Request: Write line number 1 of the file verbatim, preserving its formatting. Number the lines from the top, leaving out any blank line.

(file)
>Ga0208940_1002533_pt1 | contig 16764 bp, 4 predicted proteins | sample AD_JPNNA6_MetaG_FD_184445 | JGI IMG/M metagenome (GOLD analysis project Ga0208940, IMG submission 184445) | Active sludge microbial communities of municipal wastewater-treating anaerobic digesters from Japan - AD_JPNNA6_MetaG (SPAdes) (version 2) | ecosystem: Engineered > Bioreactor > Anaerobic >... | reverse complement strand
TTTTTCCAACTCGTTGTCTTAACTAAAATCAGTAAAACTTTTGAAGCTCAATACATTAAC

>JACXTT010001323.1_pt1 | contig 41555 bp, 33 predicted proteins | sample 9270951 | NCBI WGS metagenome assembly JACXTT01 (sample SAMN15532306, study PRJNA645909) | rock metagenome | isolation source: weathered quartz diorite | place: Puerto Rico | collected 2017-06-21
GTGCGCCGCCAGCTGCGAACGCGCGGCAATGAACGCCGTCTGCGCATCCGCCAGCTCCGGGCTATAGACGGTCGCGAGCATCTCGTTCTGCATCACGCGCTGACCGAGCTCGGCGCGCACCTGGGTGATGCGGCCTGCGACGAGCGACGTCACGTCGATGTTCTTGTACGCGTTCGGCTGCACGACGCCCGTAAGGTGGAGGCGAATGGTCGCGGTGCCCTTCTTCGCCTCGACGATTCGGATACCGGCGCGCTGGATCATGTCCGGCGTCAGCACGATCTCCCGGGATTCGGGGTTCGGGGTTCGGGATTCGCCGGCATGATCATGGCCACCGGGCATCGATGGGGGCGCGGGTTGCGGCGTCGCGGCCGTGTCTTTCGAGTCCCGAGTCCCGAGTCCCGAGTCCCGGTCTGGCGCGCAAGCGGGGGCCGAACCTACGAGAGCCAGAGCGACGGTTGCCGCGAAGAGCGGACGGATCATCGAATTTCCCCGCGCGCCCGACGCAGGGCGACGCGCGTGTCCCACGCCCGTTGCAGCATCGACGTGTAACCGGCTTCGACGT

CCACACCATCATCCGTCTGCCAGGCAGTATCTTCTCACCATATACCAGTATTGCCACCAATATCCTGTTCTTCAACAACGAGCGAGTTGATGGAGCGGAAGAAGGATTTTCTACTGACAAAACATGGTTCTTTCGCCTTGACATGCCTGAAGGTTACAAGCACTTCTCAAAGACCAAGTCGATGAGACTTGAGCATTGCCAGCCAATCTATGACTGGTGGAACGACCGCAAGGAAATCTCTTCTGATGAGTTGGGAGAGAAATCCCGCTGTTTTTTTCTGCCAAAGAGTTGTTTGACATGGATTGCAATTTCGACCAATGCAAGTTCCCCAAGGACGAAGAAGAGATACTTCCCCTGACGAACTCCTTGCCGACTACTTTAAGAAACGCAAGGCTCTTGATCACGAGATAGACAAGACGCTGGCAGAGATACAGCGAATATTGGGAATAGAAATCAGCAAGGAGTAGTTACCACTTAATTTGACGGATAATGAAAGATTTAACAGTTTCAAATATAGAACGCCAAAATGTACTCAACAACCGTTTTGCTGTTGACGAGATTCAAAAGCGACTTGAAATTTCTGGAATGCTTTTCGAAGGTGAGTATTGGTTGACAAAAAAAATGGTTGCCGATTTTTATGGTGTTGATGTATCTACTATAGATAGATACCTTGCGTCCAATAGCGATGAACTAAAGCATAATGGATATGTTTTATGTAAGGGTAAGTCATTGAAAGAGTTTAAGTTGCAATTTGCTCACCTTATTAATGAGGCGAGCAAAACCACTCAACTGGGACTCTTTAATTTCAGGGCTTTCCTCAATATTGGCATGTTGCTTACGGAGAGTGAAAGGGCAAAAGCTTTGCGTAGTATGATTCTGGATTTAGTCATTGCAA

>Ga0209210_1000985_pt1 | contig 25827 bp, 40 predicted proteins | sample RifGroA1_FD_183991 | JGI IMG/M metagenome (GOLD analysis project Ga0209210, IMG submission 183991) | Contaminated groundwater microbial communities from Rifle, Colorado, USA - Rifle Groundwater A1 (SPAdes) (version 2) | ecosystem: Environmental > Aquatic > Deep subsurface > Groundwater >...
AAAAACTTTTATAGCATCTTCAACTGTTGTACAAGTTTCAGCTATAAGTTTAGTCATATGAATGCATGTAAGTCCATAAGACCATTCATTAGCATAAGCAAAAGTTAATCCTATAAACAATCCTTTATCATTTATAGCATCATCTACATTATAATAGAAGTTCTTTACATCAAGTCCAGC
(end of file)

>Ga0208940_1002533_pt1 | contig 16764 bp, 4 predicted proteins | sample AD_JPNNA6_MetaG_FD_184445 | JGI IMG/M metagenome (GOLD analysis project Ga0208940, IMG submission 184445) | Active sludge microbial communities of municipal wastewater-treating anaerobic digesters from Japan - AD_JPNNA6_MetaG (SPAdes) (version 2) | ecosystem: Engineered > Bioreactor > Anaerobic >... | reverse complement strand